The contracting company seems to be of the view that the fact that it was the company contracted to carry out the planting in question is, of itself, commercially sensitive information. It makes no argument in this regard. I see no circumstances in which the fact that a particular company was properly contracted to undertake a piece of work could be commercially sensitive and I reject this argument. Neither the contracting company nor the Department claimed that the records contained trade secrets (27(1)(a)), or that contractual or other negotiations would be prejudiced (27(1)(c)). Having examined the records I find that neither section 27(1)(a) nor section 27(1)(c) applies.
Section 27(1)(b) provides, inter alia, that a head shall refuse access (subject to the public interest test in section 27(3)) if access "could" reasonably be expected to result in a material financial loss to the person to whom the information relates. The contracting company has relied, in its submission, on that subsection. The release of the information concerning the company would result in the following information being available: the payment arrangements made by the recipient of state grant aid to the company contracted to carry out the work in respect of which grant aid was received; the price paid by the recipient of grant aid, including a detailed breakdown contained in an invoice, to the contractor, on the basis of which the level of grant aid was determined; and the amount of money paid to the company in respect of the particular contract.
While the company says that the release of the documentation would damage the company, it has not stated what that damage could be. The essence of the test in section 27(1)(b) is the nature of the harm that might be occasioned by the release of the information, the harm must be "reasonably be expected to" result in loss or to prejudice the competitive position of the person to whom the information relates. It is arguable that the release of the pricing information contained in the invoice could result in a material loss to the company by making such information available to its competitors. However, given that the information is now historic, being almost 5 years old, I find that its release could not give an advantage to competitors of such magnitude as "could reasonably be expected" to result in loss to the company or prejudice its position. Having examined the records in question I find that section 27(1)(b) does not apply.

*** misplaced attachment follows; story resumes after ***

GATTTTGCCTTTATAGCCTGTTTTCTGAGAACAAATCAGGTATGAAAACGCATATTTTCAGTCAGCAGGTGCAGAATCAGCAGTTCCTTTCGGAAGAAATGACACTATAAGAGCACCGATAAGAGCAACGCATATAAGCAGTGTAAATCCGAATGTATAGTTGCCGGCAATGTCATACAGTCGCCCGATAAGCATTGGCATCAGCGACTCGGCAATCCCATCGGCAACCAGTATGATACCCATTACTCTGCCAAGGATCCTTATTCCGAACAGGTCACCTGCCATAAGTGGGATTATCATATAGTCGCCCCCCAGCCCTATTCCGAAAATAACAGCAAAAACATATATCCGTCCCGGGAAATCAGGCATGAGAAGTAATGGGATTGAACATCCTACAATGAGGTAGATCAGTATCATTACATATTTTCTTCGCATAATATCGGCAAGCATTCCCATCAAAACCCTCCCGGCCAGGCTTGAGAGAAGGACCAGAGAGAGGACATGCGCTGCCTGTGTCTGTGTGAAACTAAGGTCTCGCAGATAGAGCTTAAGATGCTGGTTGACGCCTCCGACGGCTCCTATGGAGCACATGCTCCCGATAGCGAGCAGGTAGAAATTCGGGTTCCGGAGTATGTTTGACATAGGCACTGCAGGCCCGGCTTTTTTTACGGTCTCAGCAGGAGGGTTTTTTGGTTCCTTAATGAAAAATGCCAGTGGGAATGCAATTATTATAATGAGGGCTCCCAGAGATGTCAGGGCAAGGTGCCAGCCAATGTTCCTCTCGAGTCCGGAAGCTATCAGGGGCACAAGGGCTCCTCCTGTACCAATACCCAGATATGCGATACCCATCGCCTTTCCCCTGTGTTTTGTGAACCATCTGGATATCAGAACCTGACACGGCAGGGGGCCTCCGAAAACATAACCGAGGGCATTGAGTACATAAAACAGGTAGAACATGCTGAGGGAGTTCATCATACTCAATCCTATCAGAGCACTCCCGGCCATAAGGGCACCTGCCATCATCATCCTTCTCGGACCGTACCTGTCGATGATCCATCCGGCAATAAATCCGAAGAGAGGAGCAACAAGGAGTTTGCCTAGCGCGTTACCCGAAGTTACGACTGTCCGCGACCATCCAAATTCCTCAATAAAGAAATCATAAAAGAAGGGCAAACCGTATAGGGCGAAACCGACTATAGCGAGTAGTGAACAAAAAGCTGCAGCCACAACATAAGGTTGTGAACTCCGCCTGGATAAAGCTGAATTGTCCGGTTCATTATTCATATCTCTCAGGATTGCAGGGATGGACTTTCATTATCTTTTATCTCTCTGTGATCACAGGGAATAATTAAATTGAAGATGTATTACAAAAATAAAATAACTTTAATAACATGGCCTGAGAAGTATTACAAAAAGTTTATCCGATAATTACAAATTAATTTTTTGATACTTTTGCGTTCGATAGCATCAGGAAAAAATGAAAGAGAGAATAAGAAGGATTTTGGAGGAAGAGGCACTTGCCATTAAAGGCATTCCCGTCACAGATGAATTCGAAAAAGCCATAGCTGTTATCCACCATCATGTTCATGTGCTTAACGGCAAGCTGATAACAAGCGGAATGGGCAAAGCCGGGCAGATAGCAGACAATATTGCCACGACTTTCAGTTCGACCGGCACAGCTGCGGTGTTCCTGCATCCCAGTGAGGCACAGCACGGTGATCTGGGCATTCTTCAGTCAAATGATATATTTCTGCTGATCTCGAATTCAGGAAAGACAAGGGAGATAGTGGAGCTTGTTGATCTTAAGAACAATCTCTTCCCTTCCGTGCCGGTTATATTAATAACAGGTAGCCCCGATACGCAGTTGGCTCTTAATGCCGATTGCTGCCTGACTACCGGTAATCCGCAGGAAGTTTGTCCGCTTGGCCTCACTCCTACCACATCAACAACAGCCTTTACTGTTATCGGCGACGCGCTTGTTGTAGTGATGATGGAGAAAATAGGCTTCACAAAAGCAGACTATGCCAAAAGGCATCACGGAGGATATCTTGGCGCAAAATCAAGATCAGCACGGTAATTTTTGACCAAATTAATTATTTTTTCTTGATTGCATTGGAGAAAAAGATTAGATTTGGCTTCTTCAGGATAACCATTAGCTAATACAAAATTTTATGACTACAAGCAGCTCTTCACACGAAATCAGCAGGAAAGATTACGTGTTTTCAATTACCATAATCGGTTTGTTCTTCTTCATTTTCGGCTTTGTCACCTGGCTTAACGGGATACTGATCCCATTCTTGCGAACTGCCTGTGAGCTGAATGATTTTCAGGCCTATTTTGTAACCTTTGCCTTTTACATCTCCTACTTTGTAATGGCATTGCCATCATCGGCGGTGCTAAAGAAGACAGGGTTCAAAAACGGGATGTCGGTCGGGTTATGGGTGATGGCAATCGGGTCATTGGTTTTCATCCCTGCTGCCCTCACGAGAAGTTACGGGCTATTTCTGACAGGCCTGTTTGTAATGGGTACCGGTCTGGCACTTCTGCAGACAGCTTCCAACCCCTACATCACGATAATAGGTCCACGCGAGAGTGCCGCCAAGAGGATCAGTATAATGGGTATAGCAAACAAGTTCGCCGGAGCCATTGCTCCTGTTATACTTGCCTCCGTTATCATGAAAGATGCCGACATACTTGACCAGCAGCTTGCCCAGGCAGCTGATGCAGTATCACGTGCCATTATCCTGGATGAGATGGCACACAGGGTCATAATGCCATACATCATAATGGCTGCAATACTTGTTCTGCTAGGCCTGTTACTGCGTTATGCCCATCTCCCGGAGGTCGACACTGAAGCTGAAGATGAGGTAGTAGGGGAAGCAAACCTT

In the circumstances of this particular case I find that the records in question do not contain information that is commercially sensitive. That is not to say that in every similar case this would be the position. I envisage occasions where information submitted by an applicant, in respect of an application for grant aid from the state, could contain information that is commercially sensitive as it relates to his/her own business or to the business of a third party. However, I find that this is not the case here.
Section 34(12) of the FOI Acts provides that a decision to refuse to grant a request under section 7 shall be presumed not to have been justified unless the head concerned shows to my satisfaction that the decision was justified. I find that the Department has not shown that its decision was justified. I find that the records in this case, as listed in this decision, should be released with the following deletions:
Record 1, p.26-27: delete private address (p.27) and bank details (p.26); Record 2, p.28-29: delete private address (p.28); Record 3, p.34-36 and p.40-41: delete private address (p.34 and page 41), delete home phone number and tax information - District and RSI number - (p.41); Record 6, p.44: delete bank details, including account number; Record 7, p.45: delete private address; Record 8, p.46: delete private address; Record 9, p.47: delete bank details, including account number, Record 11, p.49-52: delete bank details, delete table with the exception of row 38 on pages 51 and 52 related to Mr. Tunney. Record 12, p.53-54: delete private address (p.54), delete bank account details (p.53).
Having carried out a review under section 34 (2) of the FOI Acts 1997 and 2003, I hereby vary the decision of the Department of Communications, Marine and Natural Resources. I decide that the records listed in this decision should be released to you with the deletions described.
A party to a review, or any other person affected by a decision of the Information Commissioner following a review, may appeal to the High Court on a point of law arising from the decision. Such an appeal must be initiated not later than eight weeks from the date of this letter.